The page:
The exhibition area is situated in an ambiance redesigned in modern style, with spectacular art works raising up from the middle of the water. Swans and wild ducks were adding more motion to the modernist landscape. Image

Once the business part of my day is over, I am happy to be back in town, for more discoveries, of very diverse kind: the Antiquity shops around the city hall area, the Persepolis carpet gallery, classical prints from Gallery Gronert, the wood works by Christoph Leuner at Kunst-Handwerk. Last but not least, some gorgeous pairs of shoes made of chocolate, at Samma-Samma. Image

Slowly but firmly, I am back again in Viktualienmarkt, for more views of local products or just walking without a clear aim. Image

Trying to follow my plan of discovering new galleries, I’ve found Filser Graef Gallery, with interesting young designers works and Gallery Hegemann, at the time running an exhibition of wood and pop art.Image

When I look around, there is an overwhelming presence of traditional costumes, many of them currently used as part of the daily outfits of many middle-class citizens of Munich. There is a certain fascination with old times that I should think more about.Image

I’ve been to Thai restaurant Yum 2 Stay during my last trip, and I don’t see any reason why I should not have another delicious Pad Thai here again. The service is awesomely fast, the food good and I enjoy my meal outdoors, surrounded by young people talking about e-commerce and marketing and human resources. Not bad to bee in Munich!Image

Time to pack and say ‘good bye’ to Bavaria for now. But South of Germany should appear more often on my travel agenda in the next month. 

For more visual insights about Munich, have a look at my dedicated Pinterest board: http://www.pinterest.com/ilanaontheroad/munich/

Hotel and Restaurant Review: Der Blauer Bock, Munich

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I don’t visit the South of Germany very often, but every time I do I try to make a short visit to Munich too. This time, I am going only to Munich, on the occasion of Internet World Fair and I am more than pleased to discover new things in the city. The adventure starts with my stay at the Blauer Bock, that celebrates this year 200 years of tradition in the hosting industry, that offered me a complimentary stay. The glorious past of the 400-year old building are discretely reminded to the visitor, through the documents hanging on the walls of the lobby leading to my room.

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The premium double room I was offered has a view on the Munich foodie paradise, Viktualenmark that I will visit late in the afternoon. The hotel is centrally situated, very close to the new synagogue and around 15 minutes by foot from the historical city hall. The room is simply decorated, in white-beige colours. Although the furniture doesn’t include a big desk where I can set my own working space, the beige leather chairs are comfy enough for doing a little bit of work before doing my program in the city.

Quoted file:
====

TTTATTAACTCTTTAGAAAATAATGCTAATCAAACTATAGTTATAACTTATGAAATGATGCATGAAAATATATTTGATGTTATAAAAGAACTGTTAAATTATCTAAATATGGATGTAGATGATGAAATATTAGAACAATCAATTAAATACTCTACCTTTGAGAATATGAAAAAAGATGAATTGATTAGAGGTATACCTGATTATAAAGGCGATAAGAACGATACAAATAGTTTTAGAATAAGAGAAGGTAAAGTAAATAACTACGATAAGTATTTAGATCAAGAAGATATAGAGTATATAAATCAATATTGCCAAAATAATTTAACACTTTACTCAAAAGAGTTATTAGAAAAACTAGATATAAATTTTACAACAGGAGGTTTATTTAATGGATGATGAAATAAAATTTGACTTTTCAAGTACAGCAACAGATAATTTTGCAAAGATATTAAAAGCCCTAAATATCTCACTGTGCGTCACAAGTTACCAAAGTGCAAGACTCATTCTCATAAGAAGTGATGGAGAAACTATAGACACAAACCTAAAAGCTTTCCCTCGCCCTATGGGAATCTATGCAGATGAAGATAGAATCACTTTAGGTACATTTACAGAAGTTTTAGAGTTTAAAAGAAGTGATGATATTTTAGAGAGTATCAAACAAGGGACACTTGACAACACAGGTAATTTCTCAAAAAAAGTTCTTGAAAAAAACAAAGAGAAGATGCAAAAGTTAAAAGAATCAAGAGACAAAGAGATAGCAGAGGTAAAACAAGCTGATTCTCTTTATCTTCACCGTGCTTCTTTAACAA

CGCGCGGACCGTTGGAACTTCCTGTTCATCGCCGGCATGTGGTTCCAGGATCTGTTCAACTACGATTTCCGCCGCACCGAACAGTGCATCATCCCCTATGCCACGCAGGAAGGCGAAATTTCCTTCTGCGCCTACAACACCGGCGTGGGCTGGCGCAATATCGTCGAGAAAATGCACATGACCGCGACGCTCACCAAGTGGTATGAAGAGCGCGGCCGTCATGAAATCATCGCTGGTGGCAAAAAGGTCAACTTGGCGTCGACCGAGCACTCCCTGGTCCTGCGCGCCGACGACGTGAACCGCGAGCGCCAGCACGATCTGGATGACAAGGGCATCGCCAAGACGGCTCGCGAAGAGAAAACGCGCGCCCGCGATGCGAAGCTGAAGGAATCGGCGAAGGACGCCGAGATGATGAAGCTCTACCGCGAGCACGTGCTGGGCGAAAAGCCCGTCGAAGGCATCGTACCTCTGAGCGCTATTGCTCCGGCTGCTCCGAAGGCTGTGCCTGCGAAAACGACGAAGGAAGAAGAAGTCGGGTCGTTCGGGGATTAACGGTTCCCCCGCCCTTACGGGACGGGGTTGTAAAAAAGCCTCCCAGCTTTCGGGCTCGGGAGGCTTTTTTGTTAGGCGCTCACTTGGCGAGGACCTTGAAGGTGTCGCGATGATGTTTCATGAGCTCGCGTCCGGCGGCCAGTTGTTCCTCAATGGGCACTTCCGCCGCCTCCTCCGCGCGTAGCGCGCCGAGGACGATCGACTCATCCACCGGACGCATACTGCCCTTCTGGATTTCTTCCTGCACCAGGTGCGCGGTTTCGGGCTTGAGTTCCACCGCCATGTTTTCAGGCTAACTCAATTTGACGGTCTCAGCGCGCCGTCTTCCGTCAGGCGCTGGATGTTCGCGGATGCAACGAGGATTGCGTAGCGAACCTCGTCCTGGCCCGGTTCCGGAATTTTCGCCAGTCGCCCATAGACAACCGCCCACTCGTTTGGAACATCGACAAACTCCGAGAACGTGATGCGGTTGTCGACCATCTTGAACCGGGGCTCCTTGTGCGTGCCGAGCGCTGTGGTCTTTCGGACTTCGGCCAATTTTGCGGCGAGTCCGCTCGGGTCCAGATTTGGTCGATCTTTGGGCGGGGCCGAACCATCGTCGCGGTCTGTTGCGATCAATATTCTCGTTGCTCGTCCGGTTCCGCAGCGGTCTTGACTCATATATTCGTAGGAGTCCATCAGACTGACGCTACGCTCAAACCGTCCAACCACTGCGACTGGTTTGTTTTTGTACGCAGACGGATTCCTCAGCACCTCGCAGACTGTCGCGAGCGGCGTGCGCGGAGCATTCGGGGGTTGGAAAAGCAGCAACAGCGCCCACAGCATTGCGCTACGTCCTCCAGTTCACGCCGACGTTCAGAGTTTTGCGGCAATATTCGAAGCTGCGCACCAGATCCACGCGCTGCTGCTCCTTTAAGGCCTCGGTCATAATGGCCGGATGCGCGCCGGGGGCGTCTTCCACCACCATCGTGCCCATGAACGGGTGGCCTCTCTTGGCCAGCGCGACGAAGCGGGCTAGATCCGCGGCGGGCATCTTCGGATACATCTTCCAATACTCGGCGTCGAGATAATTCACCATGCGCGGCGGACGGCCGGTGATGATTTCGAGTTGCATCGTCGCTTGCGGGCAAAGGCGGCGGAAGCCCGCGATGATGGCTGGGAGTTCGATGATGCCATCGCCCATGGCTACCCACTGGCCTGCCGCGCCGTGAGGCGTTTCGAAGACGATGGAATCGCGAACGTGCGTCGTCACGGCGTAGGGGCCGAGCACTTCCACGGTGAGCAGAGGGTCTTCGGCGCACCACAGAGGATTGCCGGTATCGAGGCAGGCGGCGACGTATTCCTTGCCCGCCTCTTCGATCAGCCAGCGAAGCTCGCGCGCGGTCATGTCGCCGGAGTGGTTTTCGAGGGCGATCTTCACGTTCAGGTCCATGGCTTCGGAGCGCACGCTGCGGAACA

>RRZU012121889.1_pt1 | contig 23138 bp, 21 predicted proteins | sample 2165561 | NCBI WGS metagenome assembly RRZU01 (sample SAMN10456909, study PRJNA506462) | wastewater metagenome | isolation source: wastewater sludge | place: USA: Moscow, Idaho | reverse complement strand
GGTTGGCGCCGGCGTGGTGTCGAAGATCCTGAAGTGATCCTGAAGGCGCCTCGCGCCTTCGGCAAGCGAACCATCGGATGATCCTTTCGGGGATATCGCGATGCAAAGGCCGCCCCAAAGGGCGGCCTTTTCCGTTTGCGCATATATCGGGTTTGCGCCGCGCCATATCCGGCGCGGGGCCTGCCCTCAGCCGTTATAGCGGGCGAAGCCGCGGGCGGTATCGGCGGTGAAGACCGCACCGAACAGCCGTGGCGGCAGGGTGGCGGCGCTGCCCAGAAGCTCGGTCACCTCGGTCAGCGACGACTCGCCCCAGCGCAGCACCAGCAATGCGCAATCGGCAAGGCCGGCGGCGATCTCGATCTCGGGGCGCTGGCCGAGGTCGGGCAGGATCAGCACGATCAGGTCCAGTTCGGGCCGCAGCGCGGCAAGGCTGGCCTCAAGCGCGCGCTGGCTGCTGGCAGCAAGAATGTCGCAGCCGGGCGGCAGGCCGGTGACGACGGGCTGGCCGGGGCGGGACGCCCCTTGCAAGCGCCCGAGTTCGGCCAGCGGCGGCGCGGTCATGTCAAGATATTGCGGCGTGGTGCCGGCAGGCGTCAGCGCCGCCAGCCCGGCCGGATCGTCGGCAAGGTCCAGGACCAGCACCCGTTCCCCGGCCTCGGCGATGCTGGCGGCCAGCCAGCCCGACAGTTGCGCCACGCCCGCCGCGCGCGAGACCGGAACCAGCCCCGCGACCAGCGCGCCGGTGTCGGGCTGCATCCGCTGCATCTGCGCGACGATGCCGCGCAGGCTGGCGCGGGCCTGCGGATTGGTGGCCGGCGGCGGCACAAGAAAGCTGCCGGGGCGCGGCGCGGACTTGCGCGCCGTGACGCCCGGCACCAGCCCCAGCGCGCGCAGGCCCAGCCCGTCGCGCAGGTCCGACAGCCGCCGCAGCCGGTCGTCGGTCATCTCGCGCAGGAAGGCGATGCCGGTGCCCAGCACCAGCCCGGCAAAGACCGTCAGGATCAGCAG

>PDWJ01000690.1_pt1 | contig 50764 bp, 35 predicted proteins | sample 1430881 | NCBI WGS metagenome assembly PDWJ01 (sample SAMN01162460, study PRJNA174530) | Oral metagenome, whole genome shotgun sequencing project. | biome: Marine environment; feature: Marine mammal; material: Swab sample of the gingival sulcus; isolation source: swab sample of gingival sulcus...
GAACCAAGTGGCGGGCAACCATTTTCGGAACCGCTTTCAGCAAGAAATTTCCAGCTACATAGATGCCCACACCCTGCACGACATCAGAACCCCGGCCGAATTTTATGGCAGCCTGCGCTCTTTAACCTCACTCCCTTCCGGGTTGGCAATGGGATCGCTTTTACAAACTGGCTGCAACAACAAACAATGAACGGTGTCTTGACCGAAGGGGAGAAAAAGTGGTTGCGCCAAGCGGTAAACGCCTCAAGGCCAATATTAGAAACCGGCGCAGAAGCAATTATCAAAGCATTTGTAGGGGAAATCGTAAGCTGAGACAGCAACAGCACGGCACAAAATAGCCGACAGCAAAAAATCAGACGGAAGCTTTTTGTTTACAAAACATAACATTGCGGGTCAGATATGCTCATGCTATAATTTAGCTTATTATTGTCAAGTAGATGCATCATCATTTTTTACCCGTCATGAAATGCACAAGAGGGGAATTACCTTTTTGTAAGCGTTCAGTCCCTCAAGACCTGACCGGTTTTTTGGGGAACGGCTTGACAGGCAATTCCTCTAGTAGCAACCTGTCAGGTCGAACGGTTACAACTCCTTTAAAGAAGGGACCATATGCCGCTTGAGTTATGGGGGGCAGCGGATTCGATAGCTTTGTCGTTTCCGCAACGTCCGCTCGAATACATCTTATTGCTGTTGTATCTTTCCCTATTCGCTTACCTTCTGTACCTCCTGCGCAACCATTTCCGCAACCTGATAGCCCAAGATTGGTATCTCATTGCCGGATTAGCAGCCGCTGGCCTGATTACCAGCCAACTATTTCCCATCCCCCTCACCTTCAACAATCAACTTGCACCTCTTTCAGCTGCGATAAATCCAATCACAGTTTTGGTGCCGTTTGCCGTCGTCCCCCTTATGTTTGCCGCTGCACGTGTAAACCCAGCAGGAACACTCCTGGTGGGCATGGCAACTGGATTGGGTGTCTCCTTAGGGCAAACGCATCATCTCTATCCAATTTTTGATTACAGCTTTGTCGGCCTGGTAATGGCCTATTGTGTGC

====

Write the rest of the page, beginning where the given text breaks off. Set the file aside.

The room is provided with a safe and a closet and a relatively big lobby where bigger luggage can be stored.  

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A bottle of Adelholzener mineral water, produced in the Bavarian Alps, and a small ‘kugel’ cake is waiting for me. The room doesn’t have mini bar but various beverages can be purchased from the reception desk. The wifi is free and 2 iPads can be rented for free. The restroom is small, provided with various facilities. You can also buy your own shaving or sewing set at the reception.

Black-and-white paintings of iconic corners of Munich inspire the visitor to start the journey through the city as soon as possible.

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The centrality of the location doesn’t bring the usual noise associated with high traffic and after a long day of travel, I can easily sleep a bit later in the morning, at an hour when usually most of the active inhabitants are ready to head for their offices. But I don’t hear anything. 

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At the time of my visit, part of the hotel was going through another restoration process that might be ready in the next weeks. The hundred years of history are not always easy to accommodate to the high-standards of hotellerie of the 21st century, but creativity can always bring something new and interesting. The elevators are by far one of the most modernist part of the building, with neon lights changing regularly.

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In the evening, I am inviting to taste the gourmet menu, prepared by the famous local chef Hans-Jörg Bachmeier, who also authored many cooking books. The seasonal menu is changed almost every two weeks and very often the chef himself chose the ingredients from the markets nearby. The restaurant is very different from the rest of the hotel, as it has a different style and a very intimate ambiance.